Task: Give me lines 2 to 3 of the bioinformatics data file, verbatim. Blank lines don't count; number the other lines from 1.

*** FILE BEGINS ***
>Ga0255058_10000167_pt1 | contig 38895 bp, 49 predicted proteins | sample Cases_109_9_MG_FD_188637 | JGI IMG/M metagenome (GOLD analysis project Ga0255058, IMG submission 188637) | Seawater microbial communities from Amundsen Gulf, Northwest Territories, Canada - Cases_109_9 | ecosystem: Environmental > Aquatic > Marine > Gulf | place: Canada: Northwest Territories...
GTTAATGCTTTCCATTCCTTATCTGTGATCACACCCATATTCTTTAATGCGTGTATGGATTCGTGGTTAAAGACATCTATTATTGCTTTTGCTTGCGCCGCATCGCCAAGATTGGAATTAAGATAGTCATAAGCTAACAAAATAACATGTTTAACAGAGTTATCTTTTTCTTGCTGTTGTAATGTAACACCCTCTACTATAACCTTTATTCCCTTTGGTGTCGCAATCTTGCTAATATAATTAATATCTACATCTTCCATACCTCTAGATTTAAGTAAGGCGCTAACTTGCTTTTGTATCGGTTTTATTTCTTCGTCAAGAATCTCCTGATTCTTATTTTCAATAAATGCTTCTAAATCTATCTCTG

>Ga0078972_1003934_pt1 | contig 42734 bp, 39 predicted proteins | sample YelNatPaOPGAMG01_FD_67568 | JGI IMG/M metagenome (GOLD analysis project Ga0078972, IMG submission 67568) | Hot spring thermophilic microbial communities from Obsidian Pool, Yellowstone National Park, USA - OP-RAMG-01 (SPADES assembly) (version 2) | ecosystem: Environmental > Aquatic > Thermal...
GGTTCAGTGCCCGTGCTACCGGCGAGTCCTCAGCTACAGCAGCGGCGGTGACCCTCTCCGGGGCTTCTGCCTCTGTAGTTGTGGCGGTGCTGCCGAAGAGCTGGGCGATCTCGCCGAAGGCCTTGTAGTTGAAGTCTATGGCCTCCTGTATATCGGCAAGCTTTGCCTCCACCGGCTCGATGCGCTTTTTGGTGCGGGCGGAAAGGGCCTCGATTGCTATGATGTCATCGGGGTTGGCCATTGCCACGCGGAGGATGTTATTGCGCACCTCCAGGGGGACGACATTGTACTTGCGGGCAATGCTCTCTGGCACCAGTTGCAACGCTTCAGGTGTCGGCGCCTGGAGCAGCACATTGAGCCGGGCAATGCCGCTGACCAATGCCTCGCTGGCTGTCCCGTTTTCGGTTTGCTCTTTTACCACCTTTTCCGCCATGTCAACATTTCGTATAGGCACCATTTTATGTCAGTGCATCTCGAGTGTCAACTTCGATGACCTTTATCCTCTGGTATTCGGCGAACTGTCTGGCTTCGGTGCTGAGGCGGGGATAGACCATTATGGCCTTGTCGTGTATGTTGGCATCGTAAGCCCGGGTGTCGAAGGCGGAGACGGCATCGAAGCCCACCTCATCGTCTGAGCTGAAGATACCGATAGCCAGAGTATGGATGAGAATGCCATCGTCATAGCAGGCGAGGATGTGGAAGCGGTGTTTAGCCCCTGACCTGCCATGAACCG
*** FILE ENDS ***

GTTAATGCTTTCCATTCCTTATCTGTGATCACACCCATATTCTTTAATGCGTGTATGGATTCGTGGTTAAAGACATCTATTATTGCTTTTGCTTGCGCCGCATCGCCAAGATTGGAATTAAGATAGTCATAAGCTAACAAAATAACATGTTTAACAGAGTTATCTTTTTCTTGCTGTTGTAATGTAACACCCTCTACTATAACCTTTATTCCCTTTGGTGTCGCAATCTTGCTAATATAATTAATATCTACATCTTCCATACCTCTAGATTTAAGTAAGGCGCTAACTTGCTTTTGTATCGGTTTTATTTCTTCGTCAAGAATCTCCTGATTCTTATTTTCAATAAATGCTTCTAAATCTATCTCTG

>Ga0078972_1003934_pt1 | contig 42734 bp, 39 predicted proteins | sample YelNatPaOPGAMG01_FD_67568 | JGI IMG/M metagenome (GOLD analysis project Ga0078972, IMG submission 67568) | Hot spring thermophilic microbial communities from Obsidian Pool, Yellowstone National Park, USA - OP-RAMG-01 (SPADES assembly) (version 2) | ecosystem: Environmental > Aquatic > Thermal...